Saturday, May 21, 2011

Can't Lose: The Friday Night Lights Review

Just be warned: I'm going to mark out for a while here.

FNL wrapped its fifth season up recently, and I just spun the final DVD from my Netflix subscription. The first four seasons are available on instant, and I suspect this will be soon, so the ease in getting this in your mind is just silly. So is the quality of the show.

For the uninitiated, FNL is an NBC drama, focused on the on and off-the-field story of football in Dillon, Texas, a small Western town that cares too much about football, just like everyone who reads this blog, really. I'm not going to give too much of it away, because I really do want as many people to see this thing as possible, but here's what you get...

1) The most realistic and best marriage on television. Kyle Chandler and Connie Britton are the backbone of the show as the coach and his wife, and the writing for them is amazing, as well as the performances. FNL is a mildly ad libbed show, in that the actors go off scripts but also have a little room to breathe, and the way that these two actors work together is just airtight. They bicker like married people, they work things out, the squabble and support and catch and release. It's downright inspirational, honestly, and they do all kinds of stuff together that's just outstanding. Emotionally charged fight as comedy? Sure. Small moments with a baby to get them to agree with one parent over the other? Yeah, we've all been there, but you've never seen it on television, for reasons that I can't quite fathom. FNL is just more honest than other shows, really, and the marriage is at the core of all of it.

2) Some truly hot women. Minka Kelly was good enough for the Charlie's Angels reboot and Derek Jeter; she's all kinds of useful, if you catch my drift. Adrienne Palicki got NBC to redesign a Wonder Woman costume to show off her legs; they were not wrong to do so. Aimee Teegarden grows up on the show into something fine, though as the underaged daughter of the coach, you might not feel that way. Jurnee Smolett is a whipsmart woman that shows they know how to cast hot sisters, too. And so on, and so on.

3) Rock solid acting from people who will have long, long careers. Michael Jordan was great on "The Wire", and he's terrific in the last two seasons of this. Jesse Plemons does great comedy in such a dry and understated way, you know he'll be working for decades. Zach Gilford can make you feel every ounce of his burden as the undersized back-up quarterback, and the unspeakable awkwardness that he has when he develops feelings for the coach's daughter. And so on, and so on. It's legitimately hard to find an actor, and a character, that you don't want to spend more time with on this show.

4) It's secretly for women, and might -- just might -- get them interested in football. The Shooter Wife hates football, has a mild fondness for basketball, and can tolerate baseball if she's at the stadium and eating junk food; I am lucky to get her to watch the Super Bowl. There's a great throwaway line in Season 5, when the coach is trying to get a basketball player to join his football team and give him a WR with size and hops; "He loves football. He just doesn't know it yet." If and when I ever get her to watch this show, maybe I can get her to watch football, too. Assuming that football ever exists again, of course.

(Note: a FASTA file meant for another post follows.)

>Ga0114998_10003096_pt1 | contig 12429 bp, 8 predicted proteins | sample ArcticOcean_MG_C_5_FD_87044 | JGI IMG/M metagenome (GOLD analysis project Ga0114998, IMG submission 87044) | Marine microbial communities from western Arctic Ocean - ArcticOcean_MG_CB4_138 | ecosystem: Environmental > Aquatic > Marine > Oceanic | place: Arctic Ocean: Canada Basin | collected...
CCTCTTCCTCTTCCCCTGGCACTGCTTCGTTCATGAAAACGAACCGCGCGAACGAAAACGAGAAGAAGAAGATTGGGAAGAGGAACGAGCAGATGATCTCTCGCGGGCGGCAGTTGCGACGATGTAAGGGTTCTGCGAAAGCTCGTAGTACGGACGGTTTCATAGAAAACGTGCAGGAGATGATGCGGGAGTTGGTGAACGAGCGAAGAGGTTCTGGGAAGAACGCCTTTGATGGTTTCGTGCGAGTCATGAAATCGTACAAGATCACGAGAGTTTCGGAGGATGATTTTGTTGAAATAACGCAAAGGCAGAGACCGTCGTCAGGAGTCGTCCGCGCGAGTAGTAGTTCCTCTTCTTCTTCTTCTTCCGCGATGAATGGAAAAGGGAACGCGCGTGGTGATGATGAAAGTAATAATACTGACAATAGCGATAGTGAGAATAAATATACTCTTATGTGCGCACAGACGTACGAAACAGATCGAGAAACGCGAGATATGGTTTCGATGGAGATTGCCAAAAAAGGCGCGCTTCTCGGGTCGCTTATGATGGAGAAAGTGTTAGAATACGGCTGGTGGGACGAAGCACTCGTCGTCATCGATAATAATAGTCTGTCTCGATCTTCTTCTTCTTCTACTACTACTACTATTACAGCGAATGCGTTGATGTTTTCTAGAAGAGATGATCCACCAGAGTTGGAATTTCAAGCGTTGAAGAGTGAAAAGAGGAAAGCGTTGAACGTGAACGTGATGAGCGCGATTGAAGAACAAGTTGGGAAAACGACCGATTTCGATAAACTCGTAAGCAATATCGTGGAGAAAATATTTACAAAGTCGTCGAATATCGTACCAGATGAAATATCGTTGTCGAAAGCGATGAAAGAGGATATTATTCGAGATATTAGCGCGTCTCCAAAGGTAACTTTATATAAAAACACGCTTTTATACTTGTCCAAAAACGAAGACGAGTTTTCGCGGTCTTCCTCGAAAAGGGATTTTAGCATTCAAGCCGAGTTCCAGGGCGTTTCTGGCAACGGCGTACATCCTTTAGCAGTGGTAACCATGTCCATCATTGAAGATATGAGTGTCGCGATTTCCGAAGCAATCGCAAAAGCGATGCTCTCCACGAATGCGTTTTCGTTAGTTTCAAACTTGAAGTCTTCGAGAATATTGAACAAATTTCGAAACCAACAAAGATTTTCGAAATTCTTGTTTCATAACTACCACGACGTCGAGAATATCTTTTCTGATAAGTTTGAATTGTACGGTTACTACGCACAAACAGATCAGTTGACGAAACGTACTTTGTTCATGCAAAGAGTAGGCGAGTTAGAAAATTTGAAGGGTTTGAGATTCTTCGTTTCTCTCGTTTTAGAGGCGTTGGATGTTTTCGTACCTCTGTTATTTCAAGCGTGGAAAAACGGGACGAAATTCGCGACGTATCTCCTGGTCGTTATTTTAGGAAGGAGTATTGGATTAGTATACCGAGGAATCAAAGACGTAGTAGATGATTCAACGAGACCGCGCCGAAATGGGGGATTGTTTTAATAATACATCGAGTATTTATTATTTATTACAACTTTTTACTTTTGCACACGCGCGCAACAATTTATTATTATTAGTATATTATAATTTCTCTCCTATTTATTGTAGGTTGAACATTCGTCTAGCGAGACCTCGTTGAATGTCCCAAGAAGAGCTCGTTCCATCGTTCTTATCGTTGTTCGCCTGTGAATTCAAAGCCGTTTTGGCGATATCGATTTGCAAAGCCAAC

5) It's complete. Like "The Wire." there's planning and thought all the way through, and it's going to a place that's satisfying and makes sense. So many shows lose their way or run out of gas, or keep making more to get to syndication or some other artificial reason. FNL is more like a novel; it goes where it should, it ends where it should, and the only problem is that life would be better if there were more things that were this good.

6) You can be progressive while enjoying violence and poon. FNL earns good points on the politics of what life is like in Texas without just rolling over, and they film the football scenes nearly well enough to help you forget that most of the actors are smurfs, or not possessing breakaway speed or size. Short of a few too many last-second game outcomes (well, it *is* a TV show), it just works.

7) It moves you. I realize that, as a father, I'm just a big pile of goo waiting to happen now, and playing my emotions is really not hard. FNL does this, but in ways that feel like art and craft, rather than manipulation. Actors move on, as children becoming adults will do, and you miss them; they return for smaller moments, and equivalent or better characters take their place. It all works.

Anyway, give it a spin, especially now that live sports are starting to wind down, and everything is ready for you in a convenient place. It's worth it, on every level.

No comments:

Ads In This Size Rule